I do know that everyone on this board cares immensely for each other and wants to provide help and support anyway they can. I've watched from the sidelines a bit in the past months, because I think it is best for those still battling to focus on the fight. I don't know if it is helpful or not helpful for people to hear my story from this side of the battle or if it is too hard.

So not trying to be contentious, just looking at these situations from a different perspective than others.

Sundanceh's picture
Sundanceh
Posts: 4408
Joined: Jun 2009

Melissa, your last two posts illustrate succintly and to the point about where that fine line is between fighting & enough. I know in reading and understanding yours and Cindy's stories, that both of you ladies have done/are doing absolutely everything there was/is to do. I'd be more than proud to have you both on my team, any day of the week.

As you put it so well, sometimes the body just can't take it anymore. It's not mind over matter at that point, it's so much more.

Losing someone you care so much about is very hard for folks - we want to fix things so bad, but you just cannot replace a loss such as these. My heart aches for you and everyone that has lost a loved one.

I, for one, think your story is extremely valuable and helpful to so many people here, and especially caregivers, who are facing what you have are going through now. I feel that you have much to offer everyone and I think your direct experience would carry much credibility and be of enormous benefit.

I hope to see you around when you feel like you want to. It's nice to see you now.

We can all learn so much from you:) You've definitely showed me a thing or two:)

Warmest regards - Craig

lisa42's picture
lisa42
Posts: 3661
Joined: Jul 2008

Hi,

Diane- I'm not sure if Cindy normally writes on this board or just on the Colon Club- so not sure if Cindy is reading the replies here- anyhow...
I will address my comments to Cindy anyhow.

Cindy,
I hear your heartbreak in all that you wrote- I'm so sorry the lot you and your husband have dealt with in life thus far. As John mentioned, anytime a doctor says basically "there's no use"- you Must get another opinion, and make sure that opinion is from a different facility and is no one associated with the same doctor or hospital. I would do that as soon as possible!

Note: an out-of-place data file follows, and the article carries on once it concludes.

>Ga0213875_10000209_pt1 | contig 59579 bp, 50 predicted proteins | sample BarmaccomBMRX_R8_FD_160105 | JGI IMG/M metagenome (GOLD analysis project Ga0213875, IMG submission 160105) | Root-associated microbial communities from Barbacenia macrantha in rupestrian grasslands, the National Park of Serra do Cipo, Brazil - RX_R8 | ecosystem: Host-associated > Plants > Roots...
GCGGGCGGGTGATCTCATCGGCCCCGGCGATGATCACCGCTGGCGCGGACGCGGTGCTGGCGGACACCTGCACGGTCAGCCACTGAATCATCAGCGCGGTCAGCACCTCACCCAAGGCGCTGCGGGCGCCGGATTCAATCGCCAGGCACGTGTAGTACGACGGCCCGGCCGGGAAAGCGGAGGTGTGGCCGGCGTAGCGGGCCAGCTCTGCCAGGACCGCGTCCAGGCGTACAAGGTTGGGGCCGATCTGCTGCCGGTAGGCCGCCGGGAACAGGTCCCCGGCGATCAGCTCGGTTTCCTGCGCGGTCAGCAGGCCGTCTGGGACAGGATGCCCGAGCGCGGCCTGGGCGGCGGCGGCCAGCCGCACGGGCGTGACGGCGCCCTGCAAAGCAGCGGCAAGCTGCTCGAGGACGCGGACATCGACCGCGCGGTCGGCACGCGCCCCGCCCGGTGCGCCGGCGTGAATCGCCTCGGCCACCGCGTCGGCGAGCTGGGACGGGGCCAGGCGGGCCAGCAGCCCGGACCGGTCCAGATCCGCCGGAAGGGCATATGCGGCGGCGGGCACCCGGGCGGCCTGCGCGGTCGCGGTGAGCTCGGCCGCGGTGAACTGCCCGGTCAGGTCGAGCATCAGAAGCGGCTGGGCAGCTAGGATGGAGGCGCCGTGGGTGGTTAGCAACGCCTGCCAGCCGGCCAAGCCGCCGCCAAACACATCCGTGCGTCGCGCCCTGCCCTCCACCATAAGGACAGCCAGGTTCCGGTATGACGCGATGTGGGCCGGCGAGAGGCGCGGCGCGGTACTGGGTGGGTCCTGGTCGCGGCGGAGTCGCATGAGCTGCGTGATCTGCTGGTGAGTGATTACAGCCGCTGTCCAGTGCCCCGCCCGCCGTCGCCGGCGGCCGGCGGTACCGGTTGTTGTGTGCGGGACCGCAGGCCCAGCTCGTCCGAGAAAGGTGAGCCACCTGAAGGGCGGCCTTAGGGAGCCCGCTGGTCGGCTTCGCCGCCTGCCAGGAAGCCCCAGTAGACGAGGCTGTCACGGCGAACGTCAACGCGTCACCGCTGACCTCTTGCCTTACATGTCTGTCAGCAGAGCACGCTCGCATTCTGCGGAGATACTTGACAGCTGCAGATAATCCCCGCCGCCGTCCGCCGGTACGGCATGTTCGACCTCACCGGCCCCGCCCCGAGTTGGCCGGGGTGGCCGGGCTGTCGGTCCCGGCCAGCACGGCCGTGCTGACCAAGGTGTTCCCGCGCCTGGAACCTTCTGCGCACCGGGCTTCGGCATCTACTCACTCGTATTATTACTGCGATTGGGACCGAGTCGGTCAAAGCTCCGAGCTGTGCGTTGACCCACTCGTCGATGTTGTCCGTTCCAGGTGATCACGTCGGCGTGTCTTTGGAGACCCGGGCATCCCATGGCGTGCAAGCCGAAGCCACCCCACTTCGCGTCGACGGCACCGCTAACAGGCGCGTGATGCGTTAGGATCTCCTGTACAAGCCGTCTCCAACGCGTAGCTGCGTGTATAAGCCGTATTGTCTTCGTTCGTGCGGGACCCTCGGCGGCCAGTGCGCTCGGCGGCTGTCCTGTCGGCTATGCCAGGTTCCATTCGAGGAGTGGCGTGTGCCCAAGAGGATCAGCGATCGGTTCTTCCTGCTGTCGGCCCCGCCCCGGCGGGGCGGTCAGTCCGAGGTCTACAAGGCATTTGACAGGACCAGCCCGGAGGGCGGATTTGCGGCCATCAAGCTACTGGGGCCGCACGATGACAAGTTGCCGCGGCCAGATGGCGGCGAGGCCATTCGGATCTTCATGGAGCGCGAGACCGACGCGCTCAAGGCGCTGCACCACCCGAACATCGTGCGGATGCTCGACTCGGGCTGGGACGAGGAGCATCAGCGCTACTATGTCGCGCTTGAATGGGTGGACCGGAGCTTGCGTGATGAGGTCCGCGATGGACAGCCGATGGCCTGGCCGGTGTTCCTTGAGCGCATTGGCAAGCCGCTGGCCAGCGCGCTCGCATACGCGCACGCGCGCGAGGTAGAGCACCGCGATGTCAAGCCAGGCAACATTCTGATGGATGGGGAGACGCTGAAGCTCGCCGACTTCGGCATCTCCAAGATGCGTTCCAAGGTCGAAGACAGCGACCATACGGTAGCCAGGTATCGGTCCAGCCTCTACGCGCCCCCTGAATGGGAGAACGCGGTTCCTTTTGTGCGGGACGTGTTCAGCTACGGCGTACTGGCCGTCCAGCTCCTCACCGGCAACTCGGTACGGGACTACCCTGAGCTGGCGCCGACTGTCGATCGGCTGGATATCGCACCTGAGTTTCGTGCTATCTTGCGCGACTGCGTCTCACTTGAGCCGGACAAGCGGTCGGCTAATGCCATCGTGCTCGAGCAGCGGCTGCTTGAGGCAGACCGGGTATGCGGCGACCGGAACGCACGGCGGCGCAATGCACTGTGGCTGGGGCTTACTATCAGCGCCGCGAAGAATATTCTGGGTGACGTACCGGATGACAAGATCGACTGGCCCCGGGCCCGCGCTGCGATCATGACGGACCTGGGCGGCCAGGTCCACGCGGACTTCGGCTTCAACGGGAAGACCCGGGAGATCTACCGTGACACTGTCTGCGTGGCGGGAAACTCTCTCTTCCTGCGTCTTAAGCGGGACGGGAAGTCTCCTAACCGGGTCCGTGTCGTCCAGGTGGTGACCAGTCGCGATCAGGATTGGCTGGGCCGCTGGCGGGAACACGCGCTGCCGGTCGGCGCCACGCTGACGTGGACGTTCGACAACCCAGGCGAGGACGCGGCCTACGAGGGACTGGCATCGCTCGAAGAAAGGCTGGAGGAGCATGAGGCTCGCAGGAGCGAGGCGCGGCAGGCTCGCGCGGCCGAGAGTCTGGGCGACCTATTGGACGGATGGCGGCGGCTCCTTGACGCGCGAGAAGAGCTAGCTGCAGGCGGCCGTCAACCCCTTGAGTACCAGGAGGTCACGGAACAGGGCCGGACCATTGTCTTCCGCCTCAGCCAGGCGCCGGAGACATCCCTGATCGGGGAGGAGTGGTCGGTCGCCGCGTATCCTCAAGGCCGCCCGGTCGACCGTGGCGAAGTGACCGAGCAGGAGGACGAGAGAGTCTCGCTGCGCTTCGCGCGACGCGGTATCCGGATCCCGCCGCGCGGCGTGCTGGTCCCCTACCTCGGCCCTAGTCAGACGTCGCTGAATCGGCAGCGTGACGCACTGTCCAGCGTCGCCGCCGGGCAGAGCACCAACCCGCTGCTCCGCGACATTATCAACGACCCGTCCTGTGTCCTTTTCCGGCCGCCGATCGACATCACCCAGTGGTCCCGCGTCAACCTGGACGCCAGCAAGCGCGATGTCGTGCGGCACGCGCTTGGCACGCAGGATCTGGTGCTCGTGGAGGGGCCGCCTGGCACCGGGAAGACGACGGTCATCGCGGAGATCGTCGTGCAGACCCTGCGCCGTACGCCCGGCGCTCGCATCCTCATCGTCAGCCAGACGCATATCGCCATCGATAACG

What a wonderful testimony of what a good relationship is like you and your husband must have- that's heartwarming to hear. Your heart is overwhelmed and broken, obviously, as you are thinking forward to what life without him will be like for you. Try not to do that to yourself- it's just too much for you to take. Take one day at a time.
I'd still try to get other opinions- it could buy some more time & hopefully quality time, at that.

With that said, I don't want to be totally insensitive, either. I just read what Melissa wrote about how upsetting it was as a caregiver to have people tell you what you need to try now, what you should have done, etc., when you know that it's really going to be the end. I am only saying what I said above because I know there have been people here on the board who thought it was the end for them, but they did rally back and are still here and fighting now. I believe you know if it's time or not... feel me wrapping my arms around you right now and giving you a hug- I'm sorry for what you're having to endure.

Not knowing what your beliefs are, I just want to say this to you- not meant as preaching, but as sharing from my very soul to you what gives me the hope to go on and live life everyday whether that day brings good or bad... the Lord Jesus Christ offers us a peace and a type of joy that just cannot even be explained in words... even in the midst of having stage IV rectal cancer and pondering if I'll be around for my kids or not... I place my trust and faith in Jesus and I have truly been given a peace about it all- a peace that surpasses all understanding.

Love to you,
Lisa